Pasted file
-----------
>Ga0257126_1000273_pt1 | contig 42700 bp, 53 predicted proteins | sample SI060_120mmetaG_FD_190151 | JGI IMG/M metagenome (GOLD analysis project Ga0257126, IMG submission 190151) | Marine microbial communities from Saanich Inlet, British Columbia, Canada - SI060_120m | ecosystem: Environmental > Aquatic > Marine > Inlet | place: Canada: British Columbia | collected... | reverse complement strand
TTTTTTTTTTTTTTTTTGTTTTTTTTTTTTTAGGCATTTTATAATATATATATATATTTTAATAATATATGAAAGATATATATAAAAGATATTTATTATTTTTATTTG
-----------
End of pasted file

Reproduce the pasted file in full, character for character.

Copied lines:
>Ga0257126_1000273_pt1 | contig 42700 bp, 53 predicted proteins | sample SI060_120mmetaG_FD_190151 | JGI IMG/M metagenome (GOLD analysis project Ga0257126, IMG submission 190151) | Marine microbial communities from Saanich Inlet, British Columbia, Canada - SI060_120m | ecosystem: Environmental > Aquatic > Marine > Inlet | place: Canada: British Columbia | collected... | reverse complement strand
TTTTTTTTTTTTTTTTTGTTTTTTTTTTTTTAGGCATTTTATAATATATATATATATTTTAATAATATATGAAAGATATATATAAAAGATATTTATTATTTTTATTTG